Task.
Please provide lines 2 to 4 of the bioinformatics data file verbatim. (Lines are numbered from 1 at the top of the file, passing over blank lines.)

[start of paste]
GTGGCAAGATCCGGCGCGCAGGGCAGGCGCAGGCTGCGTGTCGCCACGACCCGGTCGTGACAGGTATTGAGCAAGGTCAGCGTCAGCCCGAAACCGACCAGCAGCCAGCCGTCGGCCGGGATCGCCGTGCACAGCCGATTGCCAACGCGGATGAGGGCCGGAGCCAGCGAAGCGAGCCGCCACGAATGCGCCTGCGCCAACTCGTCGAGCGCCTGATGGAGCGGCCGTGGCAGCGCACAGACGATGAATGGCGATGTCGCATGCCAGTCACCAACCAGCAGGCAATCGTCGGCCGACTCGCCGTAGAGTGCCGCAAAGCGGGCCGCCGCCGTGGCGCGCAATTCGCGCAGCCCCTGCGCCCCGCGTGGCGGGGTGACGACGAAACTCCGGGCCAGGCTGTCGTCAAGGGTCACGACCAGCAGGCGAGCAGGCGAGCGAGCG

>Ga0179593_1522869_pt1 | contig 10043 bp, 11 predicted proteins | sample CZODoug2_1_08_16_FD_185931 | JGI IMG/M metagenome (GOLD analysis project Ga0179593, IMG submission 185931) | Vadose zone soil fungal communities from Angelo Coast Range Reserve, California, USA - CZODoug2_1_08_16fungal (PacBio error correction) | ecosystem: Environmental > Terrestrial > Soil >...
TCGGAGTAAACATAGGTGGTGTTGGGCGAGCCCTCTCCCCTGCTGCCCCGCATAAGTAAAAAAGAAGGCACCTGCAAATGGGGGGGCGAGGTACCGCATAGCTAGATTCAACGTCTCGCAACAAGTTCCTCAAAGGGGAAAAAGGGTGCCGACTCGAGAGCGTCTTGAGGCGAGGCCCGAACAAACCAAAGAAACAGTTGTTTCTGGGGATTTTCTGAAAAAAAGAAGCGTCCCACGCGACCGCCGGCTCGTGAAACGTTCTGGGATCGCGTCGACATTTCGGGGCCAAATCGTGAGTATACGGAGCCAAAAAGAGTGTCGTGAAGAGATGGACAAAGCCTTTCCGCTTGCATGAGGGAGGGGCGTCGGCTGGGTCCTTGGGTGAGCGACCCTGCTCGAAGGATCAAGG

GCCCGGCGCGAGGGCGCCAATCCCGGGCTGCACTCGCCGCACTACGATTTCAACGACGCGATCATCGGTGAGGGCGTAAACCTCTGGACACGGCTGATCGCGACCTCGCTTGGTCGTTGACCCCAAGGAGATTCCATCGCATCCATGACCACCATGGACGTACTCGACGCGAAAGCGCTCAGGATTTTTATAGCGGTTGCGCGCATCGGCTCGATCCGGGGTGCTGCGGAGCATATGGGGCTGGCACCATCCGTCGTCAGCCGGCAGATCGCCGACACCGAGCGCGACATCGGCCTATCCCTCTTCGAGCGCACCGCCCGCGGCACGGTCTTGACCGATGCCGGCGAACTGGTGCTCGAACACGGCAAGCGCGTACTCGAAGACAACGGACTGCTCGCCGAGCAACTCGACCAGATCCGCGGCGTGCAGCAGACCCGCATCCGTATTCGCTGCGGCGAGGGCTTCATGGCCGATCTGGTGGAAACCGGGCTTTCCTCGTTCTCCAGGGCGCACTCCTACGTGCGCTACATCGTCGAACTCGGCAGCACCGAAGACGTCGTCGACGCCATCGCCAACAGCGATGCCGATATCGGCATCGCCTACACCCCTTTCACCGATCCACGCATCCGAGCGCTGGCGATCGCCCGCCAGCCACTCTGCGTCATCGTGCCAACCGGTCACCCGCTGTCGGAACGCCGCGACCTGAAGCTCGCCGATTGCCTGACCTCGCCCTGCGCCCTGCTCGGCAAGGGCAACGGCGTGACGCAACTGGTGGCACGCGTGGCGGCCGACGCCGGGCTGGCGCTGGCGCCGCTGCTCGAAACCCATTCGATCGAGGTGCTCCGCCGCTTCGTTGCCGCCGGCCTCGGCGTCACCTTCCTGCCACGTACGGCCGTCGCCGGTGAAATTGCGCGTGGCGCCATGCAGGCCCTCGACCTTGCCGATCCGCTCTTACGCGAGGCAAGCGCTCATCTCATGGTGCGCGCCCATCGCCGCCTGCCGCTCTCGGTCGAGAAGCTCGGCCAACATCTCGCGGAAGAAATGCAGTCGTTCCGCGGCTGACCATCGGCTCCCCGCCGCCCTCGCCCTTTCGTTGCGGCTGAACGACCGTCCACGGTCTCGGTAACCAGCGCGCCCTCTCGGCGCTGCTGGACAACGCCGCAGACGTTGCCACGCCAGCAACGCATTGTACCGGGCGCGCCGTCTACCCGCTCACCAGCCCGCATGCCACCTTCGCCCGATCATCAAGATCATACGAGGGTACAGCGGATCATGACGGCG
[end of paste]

>Ga0179593_1522869_pt1 | contig 10043 bp, 11 predicted proteins | sample CZODoug2_1_08_16_FD_185931 | JGI IMG/M metagenome (GOLD analysis project Ga0179593, IMG submission 185931) | Vadose zone soil fungal communities from Angelo Coast Range Reserve, California, USA - CZODoug2_1_08_16fungal (PacBio error correction) | ecosystem: Environmental > Terrestrial > Soil >...
TCGGAGTAAACATAGGTGGTGTTGGGCGAGCCCTCTCCCCTGCTGCCCCGCATAAGTAAAAAAGAAGGCACCTGCAAATGGGGGGGCGAGGTACCGCATAGCTAGATTCAACGTCTCGCAACAAGTTCCTCAAAGGGGAAAAAGGGTGCCGACTCGAGAGCGTCTTGAGGCGAGGCCCGAACAAACCAAAGAAACAGTTGTTTCTGGGGATTTTCTGAAAAAAAGAAGCGTCCCACGCGACCGCCGGCTCGTGAAACGTTCTGGGATCGCGTCGACATTTCGGGGCCAAATCGTGAGTATACGGAGCCAAAAAGAGTGTCGTGAAGAGATGGACAAAGCCTTTCCGCTTGCATGAGGGAGGGGCGTCGGCTGGGTCCTTGGGTGAGCGACCCTGCTCGAAGGATCAAGG

GCCCGGCGCGAGGGCGCCAATCCCGGGCTGCACTCGCCGCACTACGATTTCAACGACGCGATCATCGGTGAGGGCGTAAACCTCTGGACACGGCTGATCGCGACCTCGCTTGGTCGTTGACCCCAAGGAGATTCCATCGCATCCATGACCACCATGGACGTACTCGACGCGAAAGCGCTCAGGATTTTTATAGCGGTTGCGCGCATCGGCTCGATCCGGGGTGCTGCGGAGCATATGGGGCTGGCACCATCCGTCGTCAGCCGGCAGATCGCCGACACCGAGCGCGACATCGGCCTATCCCTCTTCGAGCGCACCGCCCGCGGCACGGTCTTGACCGATGCCGGCGAACTGGTGCTCGAACACGGCAAGCGCGTACTCGAAGACAACGGACTGCTCGCCGAGCAACTCGACCAGATCCGCGGCGTGCAGCAGACCCGCATCCGTATTCGCTGCGGCGAGGGCTTCATGGCCGATCTGGTGGAAACCGGGCTTTCCTCGTTCTCCAGGGCGCACTCCTACGTGCGCTACATCGTCGAACTCGGCAGCACCGAAGACGTCGTCGACGCCATCGCCAACAGCGATGCCGATATCGGCATCGCCTACACCCCTTTCACCGATCCACGCATCCGAGCGCTGGCGATCGCCCGCCAGCCACTCTGCGTCATCGTGCCAACCGGTCACCCGCTGTCGGAACGCCGCGACCTGAAGCTCGCCGATTGCCTGACCTCGCCCTGCGCCCTGCTCGGCAAGGGCAACGGCGTGACGCAACTGGTGGCACGCGTGGCGGCCGACGCCGGGCTGGCGCTGGCGCCGCTGCTCGAAACCCATTCGATCGAGGTGCTCCGCCGCTTCGTTGCCGCCGGCCTCGGCGTCACCTTCCTGCCACGTACGGCCGTCGCCGGTGAAATTGCGCGTGGCGCCATGCAGGCCCTCGACCTTGCCGATCCGCTCTTACGCGAGGCAAGCGCTCATCTCATGGTGCGCGCCCATCGCCGCCTGCCGCTCTCGGTCGAGAAGCTCGGCCAACATCTCGCGGAAGAAATGCAGTCGTTCCGCGGCTGACCATCGGCTCCCCGCCGCCCTCGCCCTTTCGTTGCGGCTGAACGACCGTCCACGGTCTCGGTAACCAGCGCGCCCTCTCGGCGCTGCTGGACAACGCCGCAGACGTTGCCACGCCAGCAACGCATTGTACCGGGCGCGCCGTCTACCCGCTCACCAGCCCGCATGCCACCTTCGCCCGATCATCAAGATCATACGAGGGTACAGCGGATCATGACGGCG